The zoo has three restaurants and a snack bar, and visitors will definitely not go hungry here. The Wantilan seats up to 300 guests and the Wana bar, restaurant and lounge is also an expansive space. Adjacent to the lion’s den, it offers observers a unique vantage point for watching lions at play as well as some yummy local food. The Gayo has a simple international menu with some interesting options; tacos, chilli dogs and even Canadian poutine grace the menu alongside more traditional Indonesian dishes.
10. Meet the ‘Tiger Mommy’
The day we visit, my guide introduces herself as “The Tiger Mommy” and invites me to feed the Sumatran tiger. I immediately decline. I have images of people patting sedated tigers and my mind skips ahead to game hunting and the awful trophy photographs that poachers/hunters will take post-kill. Obviously, my tiger is alive but I am scared and definitely not thrilled at the prospect of being in a tiger’s lair.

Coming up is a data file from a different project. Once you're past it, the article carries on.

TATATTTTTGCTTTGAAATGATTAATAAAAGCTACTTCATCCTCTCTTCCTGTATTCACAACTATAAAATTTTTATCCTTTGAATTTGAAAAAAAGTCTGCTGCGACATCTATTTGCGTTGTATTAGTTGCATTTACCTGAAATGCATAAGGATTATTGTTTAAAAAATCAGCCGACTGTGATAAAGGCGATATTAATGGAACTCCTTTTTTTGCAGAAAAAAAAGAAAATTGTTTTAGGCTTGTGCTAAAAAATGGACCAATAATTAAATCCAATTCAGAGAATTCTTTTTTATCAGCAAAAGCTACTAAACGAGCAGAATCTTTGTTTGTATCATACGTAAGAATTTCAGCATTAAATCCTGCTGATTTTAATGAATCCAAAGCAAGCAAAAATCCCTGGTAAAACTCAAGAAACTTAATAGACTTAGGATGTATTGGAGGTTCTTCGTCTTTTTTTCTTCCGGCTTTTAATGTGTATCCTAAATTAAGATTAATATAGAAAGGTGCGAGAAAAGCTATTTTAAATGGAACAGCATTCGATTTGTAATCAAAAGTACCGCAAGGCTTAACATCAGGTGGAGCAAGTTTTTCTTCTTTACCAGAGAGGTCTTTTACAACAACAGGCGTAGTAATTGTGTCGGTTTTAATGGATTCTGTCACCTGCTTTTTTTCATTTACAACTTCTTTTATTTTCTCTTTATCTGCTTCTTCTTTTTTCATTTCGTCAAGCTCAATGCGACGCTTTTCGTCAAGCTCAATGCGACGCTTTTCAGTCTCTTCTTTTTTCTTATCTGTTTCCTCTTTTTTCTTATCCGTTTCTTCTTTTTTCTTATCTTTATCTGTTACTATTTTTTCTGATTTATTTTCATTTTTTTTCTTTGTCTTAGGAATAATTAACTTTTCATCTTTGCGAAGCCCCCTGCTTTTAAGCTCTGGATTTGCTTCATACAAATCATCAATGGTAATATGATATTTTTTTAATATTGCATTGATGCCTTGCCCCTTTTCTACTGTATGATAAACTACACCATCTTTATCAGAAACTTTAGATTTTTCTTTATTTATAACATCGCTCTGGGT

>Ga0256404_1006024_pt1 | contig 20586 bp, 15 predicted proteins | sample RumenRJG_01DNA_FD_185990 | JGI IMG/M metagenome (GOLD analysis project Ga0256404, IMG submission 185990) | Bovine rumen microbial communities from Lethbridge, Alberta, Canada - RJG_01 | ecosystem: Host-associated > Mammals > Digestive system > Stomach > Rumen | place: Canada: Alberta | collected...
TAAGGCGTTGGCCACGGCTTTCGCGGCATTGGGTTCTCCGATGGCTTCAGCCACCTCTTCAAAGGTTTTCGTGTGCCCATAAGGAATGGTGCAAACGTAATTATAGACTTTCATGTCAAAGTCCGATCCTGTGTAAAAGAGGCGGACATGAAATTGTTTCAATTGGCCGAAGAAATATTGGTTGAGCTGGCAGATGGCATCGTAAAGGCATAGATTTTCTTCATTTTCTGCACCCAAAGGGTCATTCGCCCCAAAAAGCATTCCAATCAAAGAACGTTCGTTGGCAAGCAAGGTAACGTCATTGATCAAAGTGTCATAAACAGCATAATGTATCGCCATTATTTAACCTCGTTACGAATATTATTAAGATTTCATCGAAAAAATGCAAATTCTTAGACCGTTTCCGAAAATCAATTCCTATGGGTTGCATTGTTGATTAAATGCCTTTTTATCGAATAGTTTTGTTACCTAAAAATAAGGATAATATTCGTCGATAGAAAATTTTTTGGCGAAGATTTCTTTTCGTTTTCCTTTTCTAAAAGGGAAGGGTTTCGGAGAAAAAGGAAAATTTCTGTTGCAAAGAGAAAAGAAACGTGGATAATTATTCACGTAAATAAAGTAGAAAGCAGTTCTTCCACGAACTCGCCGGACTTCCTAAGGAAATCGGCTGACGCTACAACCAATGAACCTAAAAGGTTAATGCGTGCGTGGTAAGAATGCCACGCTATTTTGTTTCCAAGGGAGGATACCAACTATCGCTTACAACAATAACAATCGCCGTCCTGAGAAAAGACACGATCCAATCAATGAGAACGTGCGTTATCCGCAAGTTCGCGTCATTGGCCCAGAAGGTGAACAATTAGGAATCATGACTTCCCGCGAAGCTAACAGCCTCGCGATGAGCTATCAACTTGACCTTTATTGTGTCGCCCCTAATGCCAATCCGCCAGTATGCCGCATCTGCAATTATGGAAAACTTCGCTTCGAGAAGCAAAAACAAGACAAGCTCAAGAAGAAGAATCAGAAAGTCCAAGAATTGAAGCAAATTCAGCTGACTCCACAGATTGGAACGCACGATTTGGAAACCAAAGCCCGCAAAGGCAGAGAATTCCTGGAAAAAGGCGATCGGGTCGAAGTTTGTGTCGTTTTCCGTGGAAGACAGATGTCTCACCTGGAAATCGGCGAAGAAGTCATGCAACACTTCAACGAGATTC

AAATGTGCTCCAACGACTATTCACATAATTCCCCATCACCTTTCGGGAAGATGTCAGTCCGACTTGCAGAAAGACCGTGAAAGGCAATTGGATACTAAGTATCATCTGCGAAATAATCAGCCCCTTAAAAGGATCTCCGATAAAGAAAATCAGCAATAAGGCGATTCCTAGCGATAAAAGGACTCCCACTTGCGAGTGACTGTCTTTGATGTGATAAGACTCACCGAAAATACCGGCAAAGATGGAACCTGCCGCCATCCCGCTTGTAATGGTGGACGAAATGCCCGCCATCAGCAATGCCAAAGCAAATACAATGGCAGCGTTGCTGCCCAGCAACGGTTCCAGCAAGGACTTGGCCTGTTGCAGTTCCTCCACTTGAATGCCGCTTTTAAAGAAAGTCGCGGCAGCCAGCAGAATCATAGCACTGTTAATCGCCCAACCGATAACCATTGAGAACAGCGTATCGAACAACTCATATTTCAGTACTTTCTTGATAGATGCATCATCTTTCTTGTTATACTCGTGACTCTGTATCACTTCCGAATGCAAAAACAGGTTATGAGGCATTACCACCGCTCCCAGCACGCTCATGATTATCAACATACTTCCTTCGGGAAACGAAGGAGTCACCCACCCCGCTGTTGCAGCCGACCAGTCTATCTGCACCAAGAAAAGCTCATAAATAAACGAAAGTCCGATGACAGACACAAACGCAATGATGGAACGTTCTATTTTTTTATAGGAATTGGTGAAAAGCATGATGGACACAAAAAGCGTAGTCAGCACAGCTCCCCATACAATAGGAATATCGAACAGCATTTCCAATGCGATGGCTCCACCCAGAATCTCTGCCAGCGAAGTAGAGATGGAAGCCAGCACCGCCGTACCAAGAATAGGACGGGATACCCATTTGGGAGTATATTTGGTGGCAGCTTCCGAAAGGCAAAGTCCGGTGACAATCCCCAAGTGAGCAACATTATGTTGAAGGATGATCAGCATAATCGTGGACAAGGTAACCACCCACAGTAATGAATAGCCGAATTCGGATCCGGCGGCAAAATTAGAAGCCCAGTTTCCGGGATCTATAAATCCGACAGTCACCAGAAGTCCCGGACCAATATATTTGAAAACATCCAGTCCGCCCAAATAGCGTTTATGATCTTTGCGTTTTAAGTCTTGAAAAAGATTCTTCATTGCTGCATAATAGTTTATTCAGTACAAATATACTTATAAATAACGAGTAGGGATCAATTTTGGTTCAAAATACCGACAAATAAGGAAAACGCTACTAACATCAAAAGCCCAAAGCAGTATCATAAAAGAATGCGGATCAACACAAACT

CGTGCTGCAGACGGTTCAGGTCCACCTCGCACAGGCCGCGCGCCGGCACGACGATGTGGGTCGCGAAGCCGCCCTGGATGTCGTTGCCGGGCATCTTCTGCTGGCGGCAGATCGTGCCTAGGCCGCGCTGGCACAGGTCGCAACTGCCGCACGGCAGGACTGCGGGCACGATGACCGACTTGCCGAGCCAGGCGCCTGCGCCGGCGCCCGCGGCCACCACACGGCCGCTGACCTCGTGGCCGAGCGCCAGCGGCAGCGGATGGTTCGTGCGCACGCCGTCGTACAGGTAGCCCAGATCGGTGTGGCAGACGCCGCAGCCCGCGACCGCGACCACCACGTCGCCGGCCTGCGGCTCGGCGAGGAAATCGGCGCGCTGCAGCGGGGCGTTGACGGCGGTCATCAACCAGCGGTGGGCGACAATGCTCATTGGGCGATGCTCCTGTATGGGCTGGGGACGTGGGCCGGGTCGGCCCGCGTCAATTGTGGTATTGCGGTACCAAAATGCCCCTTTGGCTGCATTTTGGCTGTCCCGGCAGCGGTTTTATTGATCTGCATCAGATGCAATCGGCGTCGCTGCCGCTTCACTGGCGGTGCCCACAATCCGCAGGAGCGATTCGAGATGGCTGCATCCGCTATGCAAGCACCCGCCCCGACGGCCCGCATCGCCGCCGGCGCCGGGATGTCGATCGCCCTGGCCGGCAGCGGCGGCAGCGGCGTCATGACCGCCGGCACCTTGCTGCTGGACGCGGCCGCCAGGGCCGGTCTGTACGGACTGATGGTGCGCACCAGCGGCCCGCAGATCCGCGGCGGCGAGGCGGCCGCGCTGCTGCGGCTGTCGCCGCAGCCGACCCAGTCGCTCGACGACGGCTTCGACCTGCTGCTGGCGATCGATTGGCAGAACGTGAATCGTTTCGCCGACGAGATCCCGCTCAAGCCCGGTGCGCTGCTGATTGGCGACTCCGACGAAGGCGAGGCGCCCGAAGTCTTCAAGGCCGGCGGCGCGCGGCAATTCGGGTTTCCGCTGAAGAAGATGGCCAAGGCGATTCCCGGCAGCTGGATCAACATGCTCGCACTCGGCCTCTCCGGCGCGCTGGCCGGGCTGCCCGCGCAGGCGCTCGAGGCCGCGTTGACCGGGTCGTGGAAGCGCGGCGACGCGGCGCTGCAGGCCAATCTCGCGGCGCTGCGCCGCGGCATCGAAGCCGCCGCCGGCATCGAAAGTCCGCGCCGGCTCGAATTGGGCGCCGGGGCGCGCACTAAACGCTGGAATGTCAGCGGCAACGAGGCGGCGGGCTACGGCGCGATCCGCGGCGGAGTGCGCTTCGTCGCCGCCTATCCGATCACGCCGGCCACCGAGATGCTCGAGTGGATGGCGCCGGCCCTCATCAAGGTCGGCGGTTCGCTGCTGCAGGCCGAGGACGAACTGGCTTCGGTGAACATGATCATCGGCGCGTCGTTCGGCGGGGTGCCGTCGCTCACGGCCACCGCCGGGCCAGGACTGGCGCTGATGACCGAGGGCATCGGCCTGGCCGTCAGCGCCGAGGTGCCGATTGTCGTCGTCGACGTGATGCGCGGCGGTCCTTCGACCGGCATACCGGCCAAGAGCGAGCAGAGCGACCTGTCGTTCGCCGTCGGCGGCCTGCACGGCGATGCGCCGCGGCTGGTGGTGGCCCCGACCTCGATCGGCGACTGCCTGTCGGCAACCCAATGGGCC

The Tiger Mommy laughs at me. She’s brought an esky containing chicken carcasses and spears one on to the end of a steel pole for me. “Just hold it up,” she says, pointing it to the high bars of the cage. I do as I’m told and the tiger leaps at the meat. The carcass remains so he jumps a little higher, his whole body pressing up against the fence in front of me. It’s thrilling and scary in equal measure and I can’t wait to get away.
11. Support the rehabilitation programs
In the years since the zoo opened in 2002, many species have been studied, nurtured and rehabilitated on the grounds of the Bali zoo. 50 Oliver Ridley sea turtles were released into the ocean in 2016, and nine Javan porcupines were also released in Pura Batu in Silakarang, Tabanan. Five Javan deer have been released in West Bali National Park and, in July 2019, two silvery gibbons, endemic to West Java, were let back into the wilderness after being acclimatised and educated at the zoo. Conservation is always part of the zoo’s agenda.
Getting there: Transport is available and included in some ticket packages. Otherwise, ask at your hotel for a taxi service.
Tickets: General admission is IDR 355,500 (AUD $37).
Spa and wellness treatments at the Sanctoo Spa start from IDR 605,000 (AUD $63).
Animal experiences are extra. Breakfast with Orangutans is IDR 720,000 (AUD $75). There are a range of packages available. See website for details.
What to bring: Sunscreen, hats, water bottles.
Address: Jl. Raya Singapadu, Sukawati, Gianyar, Bali.